Its resulting design has evolved – as I have – to become an stew of indigenous influences, incongruous cultures, and things that I love.
Inspired by Donald Judd’s Chinati Foundation that I visited on my drive, I added a austere and minimalist 1000 square foot cedar plank deck to the cabin.I cut through the log walls in the bedroom and studio, and added large sliding glass doors to the deck. I had all of the old wall to wall carpeting and linoleum ripped up, the particle board subflooring sanded smooth, and the entire floor epoxied bright white.
It feels more like a log apartment than a cabin. Or a log loft. A Gloft?
Handler’s notations, room-by-room, give an idea of her sensibility, process, and resourcefulness: read more…
Having no hidden rooms in our apartments, we have written a number of posts mulling ways to make an “instant”, impermanent guest room in our space. They are usually along the lines of something a kid would make, since secretly, we love the feeling of forts, teepees, treehouses. We are always on the lookout for materials with which we might quickly rig such a private space in our big open room, to enclose a guest bed, be a meditation room, a hideout.
So we were smitten when we read about Fort Magic, a kit full of PVC pipes and connecters and clips with which you can make Tinkertoy-like structures to attach sheets or fabrics. Designed for kids but it see,s perfectly suits our adult fantasies. read more…
Sleep doctors say that it’s important to wind down before going to sleep: no TV or computer that activates the brain, no magazines full of dire ‘reality’. Read fiction to get your mind in a quieter zone…
My solution is, often, to look at picture books of interiors, houses, furniture design: an adult version of a bedtime story. I’ve gathered a pile of favorites over the years that, like a kid, I never seem to tire of. They relax my mind, and seem to activate some dreamy center.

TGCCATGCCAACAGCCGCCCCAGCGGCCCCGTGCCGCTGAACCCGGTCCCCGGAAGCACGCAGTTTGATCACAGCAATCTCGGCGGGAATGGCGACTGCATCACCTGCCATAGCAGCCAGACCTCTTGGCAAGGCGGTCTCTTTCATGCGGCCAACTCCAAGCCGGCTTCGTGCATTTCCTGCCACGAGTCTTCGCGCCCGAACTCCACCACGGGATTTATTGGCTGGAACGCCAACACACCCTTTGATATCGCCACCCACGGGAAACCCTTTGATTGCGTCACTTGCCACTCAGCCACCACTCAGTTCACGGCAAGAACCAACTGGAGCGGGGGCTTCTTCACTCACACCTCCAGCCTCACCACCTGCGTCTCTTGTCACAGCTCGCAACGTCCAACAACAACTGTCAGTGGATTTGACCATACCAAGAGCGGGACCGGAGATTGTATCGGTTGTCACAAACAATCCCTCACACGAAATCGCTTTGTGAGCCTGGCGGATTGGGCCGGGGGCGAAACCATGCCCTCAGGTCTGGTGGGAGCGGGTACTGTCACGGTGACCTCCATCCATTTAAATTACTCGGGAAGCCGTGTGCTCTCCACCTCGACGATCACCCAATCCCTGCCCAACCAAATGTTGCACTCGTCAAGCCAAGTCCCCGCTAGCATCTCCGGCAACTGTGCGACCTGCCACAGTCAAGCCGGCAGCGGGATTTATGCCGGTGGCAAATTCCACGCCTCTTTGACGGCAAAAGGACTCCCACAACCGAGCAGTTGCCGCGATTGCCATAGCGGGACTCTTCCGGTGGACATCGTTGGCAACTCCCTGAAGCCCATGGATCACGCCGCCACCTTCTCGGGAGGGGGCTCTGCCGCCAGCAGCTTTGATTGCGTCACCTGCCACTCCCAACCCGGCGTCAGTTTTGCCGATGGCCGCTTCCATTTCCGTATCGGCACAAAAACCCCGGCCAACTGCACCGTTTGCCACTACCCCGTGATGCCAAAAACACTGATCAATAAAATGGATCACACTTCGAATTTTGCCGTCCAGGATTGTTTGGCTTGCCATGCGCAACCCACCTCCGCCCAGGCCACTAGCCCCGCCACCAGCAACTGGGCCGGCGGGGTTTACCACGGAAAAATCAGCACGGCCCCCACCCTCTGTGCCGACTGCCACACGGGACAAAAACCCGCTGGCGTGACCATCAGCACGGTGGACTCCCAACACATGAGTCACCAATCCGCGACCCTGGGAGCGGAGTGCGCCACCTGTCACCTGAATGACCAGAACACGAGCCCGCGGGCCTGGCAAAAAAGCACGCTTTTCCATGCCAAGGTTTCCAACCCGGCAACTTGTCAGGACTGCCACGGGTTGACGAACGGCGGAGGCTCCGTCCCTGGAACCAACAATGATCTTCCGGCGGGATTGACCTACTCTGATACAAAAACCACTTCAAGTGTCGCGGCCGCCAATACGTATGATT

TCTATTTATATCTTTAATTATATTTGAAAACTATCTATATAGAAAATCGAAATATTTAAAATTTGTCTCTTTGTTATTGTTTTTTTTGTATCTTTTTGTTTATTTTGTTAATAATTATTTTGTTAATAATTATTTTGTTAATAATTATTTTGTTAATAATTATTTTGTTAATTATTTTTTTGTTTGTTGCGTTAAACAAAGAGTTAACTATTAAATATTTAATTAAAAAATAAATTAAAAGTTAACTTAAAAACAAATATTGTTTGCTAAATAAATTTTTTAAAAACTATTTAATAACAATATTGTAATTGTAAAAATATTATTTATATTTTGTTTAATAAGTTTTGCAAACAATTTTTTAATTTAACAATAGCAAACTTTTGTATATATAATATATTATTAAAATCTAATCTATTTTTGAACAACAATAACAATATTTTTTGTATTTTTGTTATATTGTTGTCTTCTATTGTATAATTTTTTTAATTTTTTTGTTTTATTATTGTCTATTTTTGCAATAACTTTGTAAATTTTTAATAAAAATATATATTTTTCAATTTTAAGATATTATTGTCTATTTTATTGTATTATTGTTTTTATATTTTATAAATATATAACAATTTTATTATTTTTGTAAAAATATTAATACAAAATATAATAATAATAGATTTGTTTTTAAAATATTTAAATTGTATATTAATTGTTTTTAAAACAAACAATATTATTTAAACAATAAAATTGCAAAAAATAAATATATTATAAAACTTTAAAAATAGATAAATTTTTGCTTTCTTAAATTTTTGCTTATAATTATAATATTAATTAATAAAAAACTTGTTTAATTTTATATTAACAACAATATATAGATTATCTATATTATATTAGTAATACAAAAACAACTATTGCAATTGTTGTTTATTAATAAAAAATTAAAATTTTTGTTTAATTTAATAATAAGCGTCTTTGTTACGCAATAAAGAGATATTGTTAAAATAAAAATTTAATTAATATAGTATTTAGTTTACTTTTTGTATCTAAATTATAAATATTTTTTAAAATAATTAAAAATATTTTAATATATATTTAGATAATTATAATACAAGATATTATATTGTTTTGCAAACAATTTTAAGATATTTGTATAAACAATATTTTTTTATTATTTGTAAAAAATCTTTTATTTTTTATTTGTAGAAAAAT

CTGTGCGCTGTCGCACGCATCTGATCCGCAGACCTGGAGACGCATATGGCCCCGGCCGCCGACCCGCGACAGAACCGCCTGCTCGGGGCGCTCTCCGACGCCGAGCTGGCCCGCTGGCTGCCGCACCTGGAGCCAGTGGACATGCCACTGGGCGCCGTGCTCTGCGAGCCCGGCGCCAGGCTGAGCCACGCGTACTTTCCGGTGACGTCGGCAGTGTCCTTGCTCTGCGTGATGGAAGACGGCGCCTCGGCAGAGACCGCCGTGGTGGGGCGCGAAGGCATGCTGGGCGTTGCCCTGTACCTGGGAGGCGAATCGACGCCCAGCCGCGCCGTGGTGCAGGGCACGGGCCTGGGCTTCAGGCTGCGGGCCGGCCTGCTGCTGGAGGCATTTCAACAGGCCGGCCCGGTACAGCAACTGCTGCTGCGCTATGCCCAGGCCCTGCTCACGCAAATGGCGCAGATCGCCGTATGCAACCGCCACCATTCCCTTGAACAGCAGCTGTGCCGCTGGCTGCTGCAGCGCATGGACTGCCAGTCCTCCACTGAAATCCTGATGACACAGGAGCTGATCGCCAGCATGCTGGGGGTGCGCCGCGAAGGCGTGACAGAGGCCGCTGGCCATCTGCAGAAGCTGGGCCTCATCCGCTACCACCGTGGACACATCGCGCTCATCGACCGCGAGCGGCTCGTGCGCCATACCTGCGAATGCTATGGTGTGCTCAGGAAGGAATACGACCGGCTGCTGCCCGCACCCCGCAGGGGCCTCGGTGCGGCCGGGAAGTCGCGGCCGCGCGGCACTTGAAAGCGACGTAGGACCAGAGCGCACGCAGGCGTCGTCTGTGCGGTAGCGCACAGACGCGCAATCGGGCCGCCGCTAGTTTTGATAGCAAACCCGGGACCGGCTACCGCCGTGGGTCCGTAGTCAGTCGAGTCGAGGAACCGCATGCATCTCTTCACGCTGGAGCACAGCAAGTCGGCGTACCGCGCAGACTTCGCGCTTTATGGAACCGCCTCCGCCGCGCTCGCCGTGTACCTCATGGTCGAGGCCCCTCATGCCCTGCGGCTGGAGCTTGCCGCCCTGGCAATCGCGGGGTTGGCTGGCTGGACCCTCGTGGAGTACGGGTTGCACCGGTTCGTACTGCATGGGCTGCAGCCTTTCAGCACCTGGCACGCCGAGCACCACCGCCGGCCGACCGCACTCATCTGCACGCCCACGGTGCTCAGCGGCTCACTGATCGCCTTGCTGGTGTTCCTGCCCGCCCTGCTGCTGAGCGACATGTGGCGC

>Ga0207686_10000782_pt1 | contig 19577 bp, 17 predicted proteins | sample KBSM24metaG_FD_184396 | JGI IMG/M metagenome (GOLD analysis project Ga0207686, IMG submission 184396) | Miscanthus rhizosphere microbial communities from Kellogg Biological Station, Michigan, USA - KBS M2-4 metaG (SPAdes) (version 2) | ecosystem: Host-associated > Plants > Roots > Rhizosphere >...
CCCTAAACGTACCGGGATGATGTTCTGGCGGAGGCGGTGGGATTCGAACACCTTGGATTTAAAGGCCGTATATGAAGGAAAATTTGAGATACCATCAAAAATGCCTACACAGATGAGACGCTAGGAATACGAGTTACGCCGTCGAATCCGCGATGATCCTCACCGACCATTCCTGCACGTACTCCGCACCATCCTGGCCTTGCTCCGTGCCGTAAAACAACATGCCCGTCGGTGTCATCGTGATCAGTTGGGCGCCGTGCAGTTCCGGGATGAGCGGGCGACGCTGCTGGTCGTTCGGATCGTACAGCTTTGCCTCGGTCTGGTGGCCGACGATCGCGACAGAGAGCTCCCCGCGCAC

…fuels our imagination…gives us a lovely vicarious experience: a fantazoom to will lead who-knows-where?
via Cabin Porn
The other day BoingBoing posted a ‘photo gallery’ from the newly-released Tiny Homes: Simple Shelter by Lloyd Kahn, a book of the possibilities for small space living of all kinds, from Colin Doane’s sauna, above, in Queen Charlotte Islands with green whale jawbones lashed to the front rafters to this spectacular little cabin in Montana’s mountains… read more…
After photographer Beatrice da Costa sent us her virtual flowers in an email, we went poking around her website. There we found a trove of images of interiors, each, though uncaptioned and mysterious, holding some cool and inspiring idea, like the extraordinary choice of wall colors, above.
We are smitten with this corrugated tin ceiling… read more…
(Video link here.) This morning, we found several emails from readers alerting us to this video that is flying around the internet like wildfire. It’s about 9-year-old Caine who devised an elaborate arcade out of cardboard, great quantities of packing tape, plastic toys – whatever he could find – over the course of a summer vacation hanging around his dad’s used auto parts store. You can read the backstory here.
Though for us a bit too long and treacly toward the end, it is really worth checking out the first 6 or so minutes to witness the work of a truly inventive mind, and BIG spirit, who made a great deal out of what was at hand. ”No” does not appear to be in his kid’s vocabulary.
One of the best lines is from Caine’s dad, when his son said he wanted to buy a claw machine: “Why don’t you just build it?”… a perfect question. So Caine did.
We can only imagine what a kid like Caine might grow up to be, and do.
Related posts: chris hackett’s brooklyn ‘obtainium’ mine